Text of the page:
Your 529 Plan and SECURE 2.0


The Setting Every Community Up for Retirement Enhancement (SECURE) Act was first signed into law in 2019 by President Trump. The most sweeping change to retirement accounts and other tax-favored accounts in years, the SECURE Act incentivized retirement planning, made it easier and less expensive for employers to offer retirement plans, and made several other major alterations in the laws governing retirement plans. Then, in December 2022, President Biden signed SECURE 2.0, which took some of the provisions of the original act even further. For example, SECURE 2.0 allows employers to match contributions to tax-favored plans like 401(k)s, 403(b)s, and SIMPLE IRAs based on student loan repayments made by an employee. The idea is to eliminate the need for an employee to choose between saving for retirement and getting rid of education loans; utilizing this provision of SECURE 2.0, both things can happen at once.

For many parents and grandparents, however, one of the most interesting education-related provisions of SECURE 2.0 involves 529 plans, the tax-favored plans used by many to pay for higher education costs. For years now, parents and grandparents have been funding 529 plans, which offer non-taxed growth within the account and no tax on funds withdrawn to pay qualified education expenses (which can also include tuition and other costs for private K–12 schools, in addition to college expenses). Each state administers its own plan, and if funds remain in a plan after the student graduates, the beneficiary can be changed to provide for a younger sibling or other relative who may be just entering college.

But SECURE 2.0 offers a new wrinkle. This new legislation permits the owner of a 529 plan to roll funds into a Roth IRA owned by the beneficiary of the 529 plan. In this way, funds that are no longer needed for education expenses can be converted into a retirement nest egg for a young person who has graduated from college and is entering a professional career.

There are some limitations, however. First of all, the 529 plan must be at least 15 years old. The owner of the Roth account must have earned income equal to the amount of the rollover. Also, total lifetime rollovers to the Roth account are limited to $35,000. And finally, rollovers in any given year cannot exceed the allowable contribution limit for a Roth IRA ($6,500 in 2023).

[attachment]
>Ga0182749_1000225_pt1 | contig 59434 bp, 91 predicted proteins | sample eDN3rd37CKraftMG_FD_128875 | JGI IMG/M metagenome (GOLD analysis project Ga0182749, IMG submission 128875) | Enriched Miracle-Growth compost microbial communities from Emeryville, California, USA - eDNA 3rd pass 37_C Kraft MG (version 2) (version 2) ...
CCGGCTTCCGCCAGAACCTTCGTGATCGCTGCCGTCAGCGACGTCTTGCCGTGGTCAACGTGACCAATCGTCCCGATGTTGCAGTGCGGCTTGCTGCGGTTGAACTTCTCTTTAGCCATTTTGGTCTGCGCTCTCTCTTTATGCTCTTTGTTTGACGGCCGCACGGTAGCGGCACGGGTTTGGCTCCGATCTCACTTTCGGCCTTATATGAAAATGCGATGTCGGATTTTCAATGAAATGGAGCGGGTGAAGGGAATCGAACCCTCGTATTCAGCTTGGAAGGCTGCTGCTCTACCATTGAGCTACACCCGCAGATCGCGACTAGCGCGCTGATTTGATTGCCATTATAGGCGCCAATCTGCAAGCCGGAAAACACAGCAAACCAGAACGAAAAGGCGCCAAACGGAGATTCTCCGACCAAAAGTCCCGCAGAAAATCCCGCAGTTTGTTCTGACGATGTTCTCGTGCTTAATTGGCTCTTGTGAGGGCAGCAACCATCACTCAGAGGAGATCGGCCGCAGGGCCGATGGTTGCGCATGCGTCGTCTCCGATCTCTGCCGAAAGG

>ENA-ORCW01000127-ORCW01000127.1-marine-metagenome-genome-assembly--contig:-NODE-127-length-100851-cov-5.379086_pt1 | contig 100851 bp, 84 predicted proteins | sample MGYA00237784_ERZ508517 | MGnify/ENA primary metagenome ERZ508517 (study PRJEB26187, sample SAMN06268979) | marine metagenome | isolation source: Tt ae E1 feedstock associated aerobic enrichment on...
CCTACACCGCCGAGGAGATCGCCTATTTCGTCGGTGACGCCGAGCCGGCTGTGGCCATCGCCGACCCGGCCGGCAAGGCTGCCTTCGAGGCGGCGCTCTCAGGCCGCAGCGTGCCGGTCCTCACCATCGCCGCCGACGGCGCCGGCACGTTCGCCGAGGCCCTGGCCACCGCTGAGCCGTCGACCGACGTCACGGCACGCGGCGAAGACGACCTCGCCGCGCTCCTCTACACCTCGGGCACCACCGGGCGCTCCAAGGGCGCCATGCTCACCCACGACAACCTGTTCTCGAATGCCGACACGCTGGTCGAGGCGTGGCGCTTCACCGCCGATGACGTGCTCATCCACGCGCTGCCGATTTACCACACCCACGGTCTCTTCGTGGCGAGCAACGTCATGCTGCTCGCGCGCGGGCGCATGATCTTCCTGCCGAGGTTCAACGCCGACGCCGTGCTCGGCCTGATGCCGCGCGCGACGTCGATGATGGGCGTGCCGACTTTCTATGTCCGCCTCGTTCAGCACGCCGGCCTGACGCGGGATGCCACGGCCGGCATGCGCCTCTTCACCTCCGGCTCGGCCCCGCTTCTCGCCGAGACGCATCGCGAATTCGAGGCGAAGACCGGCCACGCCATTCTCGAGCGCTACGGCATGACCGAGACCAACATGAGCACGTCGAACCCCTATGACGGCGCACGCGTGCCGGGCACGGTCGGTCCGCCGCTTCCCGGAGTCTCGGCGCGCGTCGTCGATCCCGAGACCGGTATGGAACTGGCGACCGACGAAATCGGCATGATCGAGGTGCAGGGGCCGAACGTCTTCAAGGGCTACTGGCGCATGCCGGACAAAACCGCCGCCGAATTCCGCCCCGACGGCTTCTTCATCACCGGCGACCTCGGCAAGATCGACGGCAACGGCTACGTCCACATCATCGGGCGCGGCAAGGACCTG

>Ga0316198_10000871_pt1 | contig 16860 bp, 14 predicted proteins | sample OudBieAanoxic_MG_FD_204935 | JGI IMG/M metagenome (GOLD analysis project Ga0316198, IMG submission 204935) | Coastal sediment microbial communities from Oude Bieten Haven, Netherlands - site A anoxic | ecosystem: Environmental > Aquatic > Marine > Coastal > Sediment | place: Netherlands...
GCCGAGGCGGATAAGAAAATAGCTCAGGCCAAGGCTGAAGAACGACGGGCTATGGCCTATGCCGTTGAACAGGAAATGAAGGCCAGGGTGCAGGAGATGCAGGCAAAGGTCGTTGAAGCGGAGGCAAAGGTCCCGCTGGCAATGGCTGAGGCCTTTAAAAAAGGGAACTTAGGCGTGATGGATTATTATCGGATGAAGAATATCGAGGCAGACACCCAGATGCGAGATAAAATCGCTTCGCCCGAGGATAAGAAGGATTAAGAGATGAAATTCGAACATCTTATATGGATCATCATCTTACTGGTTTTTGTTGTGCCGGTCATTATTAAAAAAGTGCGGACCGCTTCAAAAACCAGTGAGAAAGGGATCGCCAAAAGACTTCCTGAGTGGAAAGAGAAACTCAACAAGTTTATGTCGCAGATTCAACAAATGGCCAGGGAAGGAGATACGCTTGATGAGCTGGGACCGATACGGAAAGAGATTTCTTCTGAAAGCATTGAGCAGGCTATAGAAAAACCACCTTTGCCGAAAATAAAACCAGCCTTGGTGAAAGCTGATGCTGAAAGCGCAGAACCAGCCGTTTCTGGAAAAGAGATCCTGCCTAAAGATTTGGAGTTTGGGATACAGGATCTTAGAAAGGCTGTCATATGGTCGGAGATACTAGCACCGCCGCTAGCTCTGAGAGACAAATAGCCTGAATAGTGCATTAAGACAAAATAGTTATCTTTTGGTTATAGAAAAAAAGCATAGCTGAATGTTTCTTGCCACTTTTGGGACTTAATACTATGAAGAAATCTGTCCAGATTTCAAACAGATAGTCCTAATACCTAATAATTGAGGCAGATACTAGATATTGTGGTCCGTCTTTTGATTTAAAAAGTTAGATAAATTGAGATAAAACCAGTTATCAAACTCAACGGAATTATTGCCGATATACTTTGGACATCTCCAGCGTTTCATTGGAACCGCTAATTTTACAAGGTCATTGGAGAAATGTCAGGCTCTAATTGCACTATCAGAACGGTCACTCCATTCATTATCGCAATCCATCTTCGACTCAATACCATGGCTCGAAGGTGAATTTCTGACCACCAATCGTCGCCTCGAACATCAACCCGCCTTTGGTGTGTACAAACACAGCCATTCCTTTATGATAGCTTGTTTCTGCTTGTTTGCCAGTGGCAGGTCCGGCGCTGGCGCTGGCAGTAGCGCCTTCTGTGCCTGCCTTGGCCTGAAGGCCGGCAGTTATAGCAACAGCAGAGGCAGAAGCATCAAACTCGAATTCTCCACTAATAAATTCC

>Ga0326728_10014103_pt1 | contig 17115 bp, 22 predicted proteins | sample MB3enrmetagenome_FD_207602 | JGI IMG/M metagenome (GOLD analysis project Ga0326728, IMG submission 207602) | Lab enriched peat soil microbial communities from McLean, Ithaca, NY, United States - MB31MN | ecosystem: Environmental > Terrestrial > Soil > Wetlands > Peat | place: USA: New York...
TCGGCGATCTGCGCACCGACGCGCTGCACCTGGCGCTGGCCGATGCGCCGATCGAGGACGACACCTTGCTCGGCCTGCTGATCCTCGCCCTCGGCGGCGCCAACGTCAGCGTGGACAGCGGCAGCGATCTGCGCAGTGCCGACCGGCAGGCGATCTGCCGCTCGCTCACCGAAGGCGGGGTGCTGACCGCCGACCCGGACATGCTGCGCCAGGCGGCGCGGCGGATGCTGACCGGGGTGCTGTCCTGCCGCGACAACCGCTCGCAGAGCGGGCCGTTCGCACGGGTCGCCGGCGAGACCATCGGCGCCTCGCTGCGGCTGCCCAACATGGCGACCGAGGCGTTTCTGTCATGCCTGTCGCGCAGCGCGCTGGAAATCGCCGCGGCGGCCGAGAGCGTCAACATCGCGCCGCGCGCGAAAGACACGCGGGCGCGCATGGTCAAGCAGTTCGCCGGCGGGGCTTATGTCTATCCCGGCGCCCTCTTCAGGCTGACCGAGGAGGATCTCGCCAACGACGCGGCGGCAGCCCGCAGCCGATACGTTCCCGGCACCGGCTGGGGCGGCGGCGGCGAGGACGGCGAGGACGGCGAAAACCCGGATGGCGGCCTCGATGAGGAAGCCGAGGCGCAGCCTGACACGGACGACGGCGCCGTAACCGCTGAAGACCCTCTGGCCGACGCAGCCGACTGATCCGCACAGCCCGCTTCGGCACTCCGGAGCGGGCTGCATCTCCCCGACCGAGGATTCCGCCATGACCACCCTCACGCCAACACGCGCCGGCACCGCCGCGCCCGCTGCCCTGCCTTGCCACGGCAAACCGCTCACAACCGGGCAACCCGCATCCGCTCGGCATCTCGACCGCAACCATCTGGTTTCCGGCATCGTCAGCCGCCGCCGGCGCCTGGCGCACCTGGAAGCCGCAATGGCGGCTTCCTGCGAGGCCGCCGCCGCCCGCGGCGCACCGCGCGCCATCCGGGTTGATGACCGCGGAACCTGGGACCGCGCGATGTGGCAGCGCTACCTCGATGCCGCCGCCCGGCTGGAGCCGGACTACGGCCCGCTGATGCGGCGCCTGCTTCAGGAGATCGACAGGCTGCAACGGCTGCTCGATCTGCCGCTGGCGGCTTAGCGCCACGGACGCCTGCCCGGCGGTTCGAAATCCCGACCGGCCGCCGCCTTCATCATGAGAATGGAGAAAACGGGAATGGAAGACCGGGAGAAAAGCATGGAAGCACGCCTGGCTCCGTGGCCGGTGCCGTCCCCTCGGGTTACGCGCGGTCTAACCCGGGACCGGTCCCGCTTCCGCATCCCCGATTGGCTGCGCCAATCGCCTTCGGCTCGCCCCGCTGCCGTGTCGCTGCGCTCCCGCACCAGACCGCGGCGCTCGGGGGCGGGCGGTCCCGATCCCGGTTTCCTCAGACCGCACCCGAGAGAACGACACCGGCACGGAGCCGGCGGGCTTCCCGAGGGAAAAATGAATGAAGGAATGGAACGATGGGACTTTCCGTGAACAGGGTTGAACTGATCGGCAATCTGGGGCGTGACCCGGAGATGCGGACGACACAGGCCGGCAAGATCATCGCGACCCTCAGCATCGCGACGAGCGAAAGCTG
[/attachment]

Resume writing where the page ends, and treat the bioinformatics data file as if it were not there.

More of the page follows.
As with the 529 plan, earnings and growth within the Roth IRA are not taxed, and the owner can make withdrawals in retirement that are not taxed as current income. Roth IRAs can also be tapped without penalty for certain other uses, such as paying for a first home (limited to $10,000 in withdrawals) or even covering qualified education costs—although withdrawing account earnings for these purposes may create taxable income if the account is less than five years old.

With the ability to convert 529 funds to a Roth IRA, parents and grandparents have even more ways to help the next generation prepare for a secure future. For example, an account opened for a very young child can easily pass the 15-year mark by the time the child enters college. When the child graduates, any unused funds in the plan can then be converted to a Roth IRA (up to the $35,000 lifetime maximum and based on the new graduate’s annual earned income), preserving its ability to grow without taxation and providing a solid foundation for future retirement savings.

At Aspen Wealth Management, we help parents and grandparents establish solid financial strategies to benefit the next generation. To learn more, visit our website to request a free, no-obligation consultation.


The opinions voiced in this material are for general information only and are not intended to provide specific advice or recommendations for any individual.

This information has been derived from sources believed to be accurate and is intended merely for educational purposes, not as advice.

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